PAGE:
What is your favorite part about having a creative business?

It’s the ultimate underdog story – like one of those movies where the hero is tiny and weak and everything is stacked against him and he goes on to conquer the kingdom in the end. There is no creature so tiny as an artist first starting out. There are so many of us, legions of talented men and women struggling every day to get better and better, to show something new, to enchant the buyers so much that they decide they can’t live without what we make. Selling art is tough, but that’s what makes it worthwhile when you start having your first little successes. The first time someone gave me money for something I drew, I felt like a superhero. I’ve had paid jobs my whole life, but this is a completely different feeling. 

What are some of the biggest challenges you have faced in your career and how have you overcome them? 

I think the biggest challenge is conquering the self-doubt. There’s always a little voice in the back of your head saying that not only are you not good enough, but you will never be good enough. Learning how to make that little guy shut up (though he never quite goes away) has probably been the biggest challenge. You defeat him by ignoring him, basically. You accept the fact that you feel like your art will never be good and there is no hope, and you sit down to draw anyway. Then over time you get better, and you start to have some success, and he grows quieter. 

What advice would you give to aspiring designers looking to build a successful creative business? 

Expect less of yourself. This may sound as strange and negative advice to give, but the one thing I see really torturing young artists is that they want too much too soon. They cry over not having become successful yet, and they haven’t even learned to draw, far less developed a recognizable style. They dream of landing big clients when if a big client really wrote them an email tomorrow, they wouldn’t be up to the task of completing the assignment with the adequate level of professionalism. So basically my advice is, enjoy the fact that you’re not there yet. Go slowly, take the scenic route. You can’t get years of experience overnight. It’s ok for it to come slowly. You are getting better. Give yourself time. But never stop working on it.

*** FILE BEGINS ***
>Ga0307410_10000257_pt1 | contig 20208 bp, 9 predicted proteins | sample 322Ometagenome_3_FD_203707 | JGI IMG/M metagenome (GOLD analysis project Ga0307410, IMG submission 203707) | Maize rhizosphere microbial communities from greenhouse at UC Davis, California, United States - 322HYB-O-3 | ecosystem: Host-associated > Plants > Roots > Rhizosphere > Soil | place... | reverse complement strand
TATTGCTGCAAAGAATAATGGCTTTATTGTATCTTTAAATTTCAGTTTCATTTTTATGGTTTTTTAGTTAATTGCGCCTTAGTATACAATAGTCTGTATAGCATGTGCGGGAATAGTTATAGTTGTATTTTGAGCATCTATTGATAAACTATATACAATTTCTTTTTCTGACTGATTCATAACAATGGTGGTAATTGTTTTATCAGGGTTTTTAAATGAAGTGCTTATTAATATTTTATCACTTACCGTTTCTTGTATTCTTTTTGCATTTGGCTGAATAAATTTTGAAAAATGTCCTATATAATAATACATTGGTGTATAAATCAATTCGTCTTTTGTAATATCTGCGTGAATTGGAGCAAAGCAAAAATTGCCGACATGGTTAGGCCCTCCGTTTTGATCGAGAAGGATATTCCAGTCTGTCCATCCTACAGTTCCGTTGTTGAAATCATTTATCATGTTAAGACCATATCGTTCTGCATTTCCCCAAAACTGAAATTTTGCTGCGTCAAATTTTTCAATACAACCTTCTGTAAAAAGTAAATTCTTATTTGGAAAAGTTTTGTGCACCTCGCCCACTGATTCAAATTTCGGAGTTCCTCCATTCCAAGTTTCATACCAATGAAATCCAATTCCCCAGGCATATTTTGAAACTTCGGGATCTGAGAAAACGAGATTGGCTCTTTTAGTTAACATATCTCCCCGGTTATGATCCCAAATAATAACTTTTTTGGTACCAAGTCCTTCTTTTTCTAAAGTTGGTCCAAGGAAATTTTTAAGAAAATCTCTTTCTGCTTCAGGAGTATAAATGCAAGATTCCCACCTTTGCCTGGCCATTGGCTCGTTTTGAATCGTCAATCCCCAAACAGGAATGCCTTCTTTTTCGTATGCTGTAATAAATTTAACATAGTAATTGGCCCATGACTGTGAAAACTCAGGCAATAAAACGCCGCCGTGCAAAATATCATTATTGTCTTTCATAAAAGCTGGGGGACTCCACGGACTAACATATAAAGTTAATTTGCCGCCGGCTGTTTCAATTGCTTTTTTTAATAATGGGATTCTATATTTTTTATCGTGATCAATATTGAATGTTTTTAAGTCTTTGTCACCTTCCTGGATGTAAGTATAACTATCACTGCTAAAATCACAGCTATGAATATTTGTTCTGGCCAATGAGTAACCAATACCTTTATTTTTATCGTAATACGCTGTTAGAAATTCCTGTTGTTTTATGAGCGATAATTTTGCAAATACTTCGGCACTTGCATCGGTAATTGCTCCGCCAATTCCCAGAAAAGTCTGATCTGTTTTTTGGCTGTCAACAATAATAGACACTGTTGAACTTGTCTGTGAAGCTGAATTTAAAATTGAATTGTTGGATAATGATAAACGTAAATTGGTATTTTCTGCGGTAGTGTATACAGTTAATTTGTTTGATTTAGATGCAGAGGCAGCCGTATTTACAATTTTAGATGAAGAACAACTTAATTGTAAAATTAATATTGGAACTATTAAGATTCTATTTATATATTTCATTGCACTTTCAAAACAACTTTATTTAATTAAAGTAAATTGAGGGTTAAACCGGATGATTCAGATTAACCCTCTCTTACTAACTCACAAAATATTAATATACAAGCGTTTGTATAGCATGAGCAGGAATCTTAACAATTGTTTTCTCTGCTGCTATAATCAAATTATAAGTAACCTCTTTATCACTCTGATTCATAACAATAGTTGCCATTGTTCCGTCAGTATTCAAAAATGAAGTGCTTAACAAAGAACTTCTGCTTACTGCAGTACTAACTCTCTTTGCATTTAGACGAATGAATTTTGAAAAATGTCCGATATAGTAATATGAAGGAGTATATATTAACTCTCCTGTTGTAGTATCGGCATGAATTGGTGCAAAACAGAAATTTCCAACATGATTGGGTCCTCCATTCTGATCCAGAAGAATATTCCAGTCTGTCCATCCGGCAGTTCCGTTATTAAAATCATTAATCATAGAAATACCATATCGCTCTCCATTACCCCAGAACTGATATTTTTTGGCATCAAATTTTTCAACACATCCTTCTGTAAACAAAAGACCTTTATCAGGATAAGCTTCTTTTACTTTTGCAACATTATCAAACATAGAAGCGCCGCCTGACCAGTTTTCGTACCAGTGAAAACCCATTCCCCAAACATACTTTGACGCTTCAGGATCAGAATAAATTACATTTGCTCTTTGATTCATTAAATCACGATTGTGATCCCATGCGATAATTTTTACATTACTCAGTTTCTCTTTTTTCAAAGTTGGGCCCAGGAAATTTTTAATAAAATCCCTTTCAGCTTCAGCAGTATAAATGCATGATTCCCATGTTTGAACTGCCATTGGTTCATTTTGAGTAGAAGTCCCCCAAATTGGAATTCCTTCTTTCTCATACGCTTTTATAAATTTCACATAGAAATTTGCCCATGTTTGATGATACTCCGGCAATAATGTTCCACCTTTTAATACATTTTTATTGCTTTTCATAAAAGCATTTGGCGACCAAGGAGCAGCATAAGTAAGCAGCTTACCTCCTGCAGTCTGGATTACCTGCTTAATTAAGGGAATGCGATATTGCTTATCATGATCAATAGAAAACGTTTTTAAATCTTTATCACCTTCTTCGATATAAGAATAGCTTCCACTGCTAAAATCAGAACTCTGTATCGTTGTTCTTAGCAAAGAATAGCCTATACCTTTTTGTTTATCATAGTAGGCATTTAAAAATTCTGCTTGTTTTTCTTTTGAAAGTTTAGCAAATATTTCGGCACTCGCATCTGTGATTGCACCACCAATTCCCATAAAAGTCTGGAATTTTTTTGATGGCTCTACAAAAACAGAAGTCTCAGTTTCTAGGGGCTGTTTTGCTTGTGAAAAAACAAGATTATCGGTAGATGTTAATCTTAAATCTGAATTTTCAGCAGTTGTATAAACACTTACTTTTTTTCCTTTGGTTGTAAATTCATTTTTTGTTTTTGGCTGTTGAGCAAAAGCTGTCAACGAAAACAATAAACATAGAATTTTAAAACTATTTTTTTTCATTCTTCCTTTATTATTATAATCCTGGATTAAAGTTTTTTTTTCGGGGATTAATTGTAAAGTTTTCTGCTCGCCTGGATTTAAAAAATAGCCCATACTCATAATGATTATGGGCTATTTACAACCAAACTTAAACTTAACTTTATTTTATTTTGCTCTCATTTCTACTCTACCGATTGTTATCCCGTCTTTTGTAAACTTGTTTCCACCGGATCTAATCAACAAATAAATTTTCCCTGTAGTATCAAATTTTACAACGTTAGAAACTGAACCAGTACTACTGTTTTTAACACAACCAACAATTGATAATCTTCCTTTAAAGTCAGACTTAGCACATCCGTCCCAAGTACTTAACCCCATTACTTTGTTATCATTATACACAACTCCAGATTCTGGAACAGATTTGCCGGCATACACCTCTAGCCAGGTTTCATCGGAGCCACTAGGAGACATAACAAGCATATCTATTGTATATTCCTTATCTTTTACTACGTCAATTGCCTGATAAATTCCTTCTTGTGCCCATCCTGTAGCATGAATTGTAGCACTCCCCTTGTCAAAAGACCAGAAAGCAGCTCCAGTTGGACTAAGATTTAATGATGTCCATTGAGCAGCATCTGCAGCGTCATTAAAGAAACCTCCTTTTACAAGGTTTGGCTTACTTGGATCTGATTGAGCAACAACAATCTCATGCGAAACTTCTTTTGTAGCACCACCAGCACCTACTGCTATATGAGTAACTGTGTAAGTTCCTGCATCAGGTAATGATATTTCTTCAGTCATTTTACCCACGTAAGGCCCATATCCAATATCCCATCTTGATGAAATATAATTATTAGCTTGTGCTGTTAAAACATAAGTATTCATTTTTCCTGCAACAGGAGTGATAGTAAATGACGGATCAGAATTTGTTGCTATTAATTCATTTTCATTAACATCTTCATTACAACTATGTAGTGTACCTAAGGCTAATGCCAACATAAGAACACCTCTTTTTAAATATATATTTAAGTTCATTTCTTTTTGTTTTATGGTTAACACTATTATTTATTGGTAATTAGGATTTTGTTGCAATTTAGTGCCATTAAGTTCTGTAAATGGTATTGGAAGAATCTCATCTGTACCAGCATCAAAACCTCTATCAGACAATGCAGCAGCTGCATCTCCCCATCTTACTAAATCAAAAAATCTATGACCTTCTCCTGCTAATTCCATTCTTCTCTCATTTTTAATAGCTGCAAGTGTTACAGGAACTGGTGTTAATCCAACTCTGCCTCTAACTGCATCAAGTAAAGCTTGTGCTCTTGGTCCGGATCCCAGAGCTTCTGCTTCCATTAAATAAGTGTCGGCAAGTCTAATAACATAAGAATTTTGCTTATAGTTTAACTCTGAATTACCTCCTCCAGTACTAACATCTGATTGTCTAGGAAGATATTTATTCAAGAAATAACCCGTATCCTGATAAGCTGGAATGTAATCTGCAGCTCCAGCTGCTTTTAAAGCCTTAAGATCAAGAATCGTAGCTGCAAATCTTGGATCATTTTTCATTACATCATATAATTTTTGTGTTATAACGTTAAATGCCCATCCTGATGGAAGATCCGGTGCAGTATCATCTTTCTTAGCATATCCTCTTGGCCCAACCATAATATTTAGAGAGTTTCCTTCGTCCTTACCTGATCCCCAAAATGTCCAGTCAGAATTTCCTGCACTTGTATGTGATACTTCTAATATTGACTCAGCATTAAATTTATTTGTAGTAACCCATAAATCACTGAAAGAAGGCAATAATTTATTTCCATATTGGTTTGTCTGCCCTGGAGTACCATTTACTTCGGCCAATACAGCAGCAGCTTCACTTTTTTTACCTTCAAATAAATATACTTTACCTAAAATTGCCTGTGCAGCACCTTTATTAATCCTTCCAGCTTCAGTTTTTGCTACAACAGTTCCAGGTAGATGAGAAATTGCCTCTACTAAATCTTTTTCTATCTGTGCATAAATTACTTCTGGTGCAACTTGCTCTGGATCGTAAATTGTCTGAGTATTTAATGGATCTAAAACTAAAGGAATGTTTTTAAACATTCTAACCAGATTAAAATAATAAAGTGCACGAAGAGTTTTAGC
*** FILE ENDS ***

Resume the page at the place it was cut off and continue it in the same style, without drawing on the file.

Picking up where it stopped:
Whats next for your career? 

I’ve had some significant changes to my art style during the last year, I guess I sort of grew into a new phase. This spring I’m working really hard on creating a new, coherent portfolio that will reflect that new work, and towards the end of summer I’m planning to start looking for an illustration agency to work with. In the meanwhile I’m focusing primarily on the art itself, but I have been getting a lot of interesting offers lately from different companies and manufacturers, and I’m following up with all of those – of course as always some end up working out, and some don’t. I’m feeling pretty liberated because previously I was convinced that I need to put a lot of effort into marketing and selling myself. I’m also branching out into teaching, I’ve got a Skillshare course in the works and I’ve started preparing tutorials for Tuts +. I’ve wanted to teach for a long time so that could turn into a very exciting adventure. 

Where can we find you on the web? 

Website - 

Blog -

Facebook -

Instagram - @celandinedesign

Twitter - @probablypretty